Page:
This week we're joined by Amanda Quill to go through how to prepare your first year of tax returns for your rental property.
Just bought your first rental property or added another to your collection? Prepping your first property tax return can feel like a headache waiting to happen. But, with a good plan and a bit of order, it’s easier than you think.
Filling out a tax return for your property can seem like a maze, no matter how many properties you own. This guide will walk you through it step by step, so you can get your tax return done smoothly with your accountant.
Getting Ready for Your First Year of Rental Returns
Being organised is half the battle when dealing with tax returns. Here’s what you need to do:
1. Dig Up the Paperwork for a New Purchase
If you’ve bought a new property, make sure you have your settlement statement and a code compliance certificate (CCC) if it’s a new build. These will have important info for your tax return.
2. Got a Tax Break? Prove it!
If your property gets any interest tax breaks, like social housing or converted dwellings, have your proof ready. This could be documents showing the property’s status or its conversion.
3. Track Any Changes in Property Use
If you used to live in the property and now rent it out, jot this down. This info can make a big difference to your tax obligations and help your accountant.
4. Set Up a Special Bank Account
Make life easier by having a dedicated bank account just for your property’s income and expenses. This is a no-brainer if a company or trust owns the property.
5. Hold Onto Those Receipts
Keep receipts for all costs related to your property. This is especially key for big expenses or those that might not seem property-related. As a rule of thumb, keep any receipts for stuff that costs more than $500.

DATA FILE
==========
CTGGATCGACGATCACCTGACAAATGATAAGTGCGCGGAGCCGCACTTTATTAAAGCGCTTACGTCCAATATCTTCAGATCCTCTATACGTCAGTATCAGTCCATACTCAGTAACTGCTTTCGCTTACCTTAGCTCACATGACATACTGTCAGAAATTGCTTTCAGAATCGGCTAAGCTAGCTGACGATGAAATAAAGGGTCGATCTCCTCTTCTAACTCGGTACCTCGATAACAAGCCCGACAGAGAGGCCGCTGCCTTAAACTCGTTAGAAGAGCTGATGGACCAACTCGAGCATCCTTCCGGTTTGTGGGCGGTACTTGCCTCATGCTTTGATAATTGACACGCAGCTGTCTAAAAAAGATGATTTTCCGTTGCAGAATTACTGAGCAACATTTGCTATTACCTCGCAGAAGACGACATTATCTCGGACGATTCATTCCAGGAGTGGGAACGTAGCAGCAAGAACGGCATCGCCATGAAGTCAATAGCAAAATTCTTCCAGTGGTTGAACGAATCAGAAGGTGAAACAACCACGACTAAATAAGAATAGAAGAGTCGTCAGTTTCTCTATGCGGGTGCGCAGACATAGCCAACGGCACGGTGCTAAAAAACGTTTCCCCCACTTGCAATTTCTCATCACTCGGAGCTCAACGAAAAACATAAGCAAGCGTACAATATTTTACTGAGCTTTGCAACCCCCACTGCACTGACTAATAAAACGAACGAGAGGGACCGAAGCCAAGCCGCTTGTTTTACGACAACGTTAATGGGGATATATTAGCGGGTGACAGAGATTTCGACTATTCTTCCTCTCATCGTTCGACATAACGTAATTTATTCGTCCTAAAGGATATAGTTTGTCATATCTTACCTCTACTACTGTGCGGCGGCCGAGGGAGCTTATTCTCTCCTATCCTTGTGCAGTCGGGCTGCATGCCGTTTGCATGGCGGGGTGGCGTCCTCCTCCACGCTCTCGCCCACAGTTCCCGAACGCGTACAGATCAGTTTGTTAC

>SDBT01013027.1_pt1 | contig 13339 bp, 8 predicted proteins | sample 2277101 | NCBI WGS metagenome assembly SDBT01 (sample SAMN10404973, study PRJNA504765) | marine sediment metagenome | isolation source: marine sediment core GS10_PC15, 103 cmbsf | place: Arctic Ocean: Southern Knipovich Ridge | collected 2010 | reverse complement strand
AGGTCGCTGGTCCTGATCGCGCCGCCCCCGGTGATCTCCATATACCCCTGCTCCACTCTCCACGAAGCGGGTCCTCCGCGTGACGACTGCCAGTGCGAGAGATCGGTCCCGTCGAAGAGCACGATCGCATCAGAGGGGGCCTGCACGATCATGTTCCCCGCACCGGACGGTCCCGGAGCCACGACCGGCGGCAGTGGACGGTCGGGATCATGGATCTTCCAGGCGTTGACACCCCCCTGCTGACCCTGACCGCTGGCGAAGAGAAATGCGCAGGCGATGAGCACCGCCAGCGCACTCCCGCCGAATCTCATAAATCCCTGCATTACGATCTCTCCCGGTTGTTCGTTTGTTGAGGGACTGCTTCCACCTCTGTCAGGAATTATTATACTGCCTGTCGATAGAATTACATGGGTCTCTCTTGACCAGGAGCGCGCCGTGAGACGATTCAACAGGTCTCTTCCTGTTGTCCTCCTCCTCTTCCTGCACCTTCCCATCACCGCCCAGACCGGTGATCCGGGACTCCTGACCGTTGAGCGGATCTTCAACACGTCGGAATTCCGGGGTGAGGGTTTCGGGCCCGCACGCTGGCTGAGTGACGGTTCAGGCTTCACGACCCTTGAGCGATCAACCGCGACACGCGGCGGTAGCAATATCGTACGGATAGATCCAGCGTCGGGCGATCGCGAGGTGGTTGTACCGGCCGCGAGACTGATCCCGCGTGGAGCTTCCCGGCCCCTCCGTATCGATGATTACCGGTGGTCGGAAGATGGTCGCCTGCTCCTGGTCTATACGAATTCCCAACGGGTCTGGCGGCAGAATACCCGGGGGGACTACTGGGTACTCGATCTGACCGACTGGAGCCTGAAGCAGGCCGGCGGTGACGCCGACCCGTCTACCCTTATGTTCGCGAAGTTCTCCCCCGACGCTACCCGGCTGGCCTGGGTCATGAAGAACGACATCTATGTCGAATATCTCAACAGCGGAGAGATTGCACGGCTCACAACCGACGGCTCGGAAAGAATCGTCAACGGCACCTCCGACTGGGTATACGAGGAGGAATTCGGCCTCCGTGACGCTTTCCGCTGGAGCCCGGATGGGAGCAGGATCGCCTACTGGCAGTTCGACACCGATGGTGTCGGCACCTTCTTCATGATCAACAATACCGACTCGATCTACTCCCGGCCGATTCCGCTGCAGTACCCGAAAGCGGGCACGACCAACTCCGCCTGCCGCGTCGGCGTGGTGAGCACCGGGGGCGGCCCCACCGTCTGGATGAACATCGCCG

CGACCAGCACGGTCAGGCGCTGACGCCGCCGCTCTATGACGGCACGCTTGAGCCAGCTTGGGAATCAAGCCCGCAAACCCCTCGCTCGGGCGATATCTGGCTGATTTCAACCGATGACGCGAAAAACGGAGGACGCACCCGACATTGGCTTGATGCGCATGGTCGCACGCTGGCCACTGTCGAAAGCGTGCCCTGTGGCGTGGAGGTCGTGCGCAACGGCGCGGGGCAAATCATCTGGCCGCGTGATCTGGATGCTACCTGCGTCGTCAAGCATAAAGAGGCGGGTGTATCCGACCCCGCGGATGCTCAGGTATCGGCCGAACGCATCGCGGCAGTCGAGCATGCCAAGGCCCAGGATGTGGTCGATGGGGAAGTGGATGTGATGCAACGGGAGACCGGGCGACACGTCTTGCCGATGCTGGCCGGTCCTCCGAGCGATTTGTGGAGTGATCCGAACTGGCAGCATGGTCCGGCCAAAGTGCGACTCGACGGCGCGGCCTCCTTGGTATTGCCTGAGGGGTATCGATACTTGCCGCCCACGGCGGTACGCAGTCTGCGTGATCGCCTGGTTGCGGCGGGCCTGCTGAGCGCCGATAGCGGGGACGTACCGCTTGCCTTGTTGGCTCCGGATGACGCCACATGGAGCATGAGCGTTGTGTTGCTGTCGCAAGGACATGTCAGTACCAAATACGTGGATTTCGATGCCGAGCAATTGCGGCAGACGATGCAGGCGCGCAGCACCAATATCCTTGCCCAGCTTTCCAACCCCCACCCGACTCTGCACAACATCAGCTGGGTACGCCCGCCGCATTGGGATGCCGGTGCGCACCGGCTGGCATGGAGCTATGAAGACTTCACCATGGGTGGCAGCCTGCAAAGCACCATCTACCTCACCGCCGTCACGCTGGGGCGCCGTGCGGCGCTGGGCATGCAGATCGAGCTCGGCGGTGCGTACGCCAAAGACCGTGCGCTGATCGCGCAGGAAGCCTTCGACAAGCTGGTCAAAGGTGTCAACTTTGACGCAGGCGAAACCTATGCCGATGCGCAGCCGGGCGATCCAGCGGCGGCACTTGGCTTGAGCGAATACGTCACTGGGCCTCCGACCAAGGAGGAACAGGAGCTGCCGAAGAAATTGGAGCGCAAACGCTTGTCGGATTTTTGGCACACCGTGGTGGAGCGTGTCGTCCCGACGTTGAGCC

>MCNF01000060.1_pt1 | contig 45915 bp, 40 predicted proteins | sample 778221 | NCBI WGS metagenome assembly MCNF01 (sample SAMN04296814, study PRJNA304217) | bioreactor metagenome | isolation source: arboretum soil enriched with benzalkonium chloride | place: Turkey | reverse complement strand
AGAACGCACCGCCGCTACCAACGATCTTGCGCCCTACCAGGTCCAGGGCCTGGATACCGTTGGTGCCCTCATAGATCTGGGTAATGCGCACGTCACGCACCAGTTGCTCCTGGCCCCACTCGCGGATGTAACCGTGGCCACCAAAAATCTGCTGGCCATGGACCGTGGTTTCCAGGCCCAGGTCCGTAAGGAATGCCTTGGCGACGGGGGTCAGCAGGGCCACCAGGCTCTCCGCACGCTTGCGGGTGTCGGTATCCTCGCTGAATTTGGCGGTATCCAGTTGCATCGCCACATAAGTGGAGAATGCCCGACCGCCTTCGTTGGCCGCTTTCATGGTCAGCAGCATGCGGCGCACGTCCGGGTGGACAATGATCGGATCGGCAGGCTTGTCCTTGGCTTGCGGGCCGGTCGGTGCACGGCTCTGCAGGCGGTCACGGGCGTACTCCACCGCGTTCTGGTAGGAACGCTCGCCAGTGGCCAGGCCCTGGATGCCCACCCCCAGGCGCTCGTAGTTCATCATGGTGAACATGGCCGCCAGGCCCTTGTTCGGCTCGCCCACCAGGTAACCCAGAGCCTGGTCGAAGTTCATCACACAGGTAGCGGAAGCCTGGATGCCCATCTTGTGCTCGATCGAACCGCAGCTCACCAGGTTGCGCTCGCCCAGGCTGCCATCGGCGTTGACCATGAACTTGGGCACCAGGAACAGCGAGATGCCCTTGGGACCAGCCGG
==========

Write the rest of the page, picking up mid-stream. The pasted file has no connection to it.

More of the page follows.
6. Grab a Valuit Report
A Valuit report, or depreciation schedule, shows how the value of stuff in your property goes down over time. You can use this info to get deductions on your tax return.
7. Keep Records of Inspections and Repairs
Make sure to keep track of any inspections or repairs you pay for, including any travel costs (mileage). You can deduct these costs.
8. Know What You Can and Can’t Claim
You can’t claim for time spent fixing your property – that would count as personal income. But you can claim for phone costs, travel, and home office expenses that relate to managing the property.
Remember, the aim for your first property tax return is to keep everything neat and tidy. The first year might feel like a juggling act, but with this guide, you’re more than ready. If you’re ever unsure about anything on your property tax return, don’t hesitate to ask a tax professional. They can offer you expert advice suited to your situation and make sure you follow all the tax rules. Good luck on your adventure in property ownership and management!
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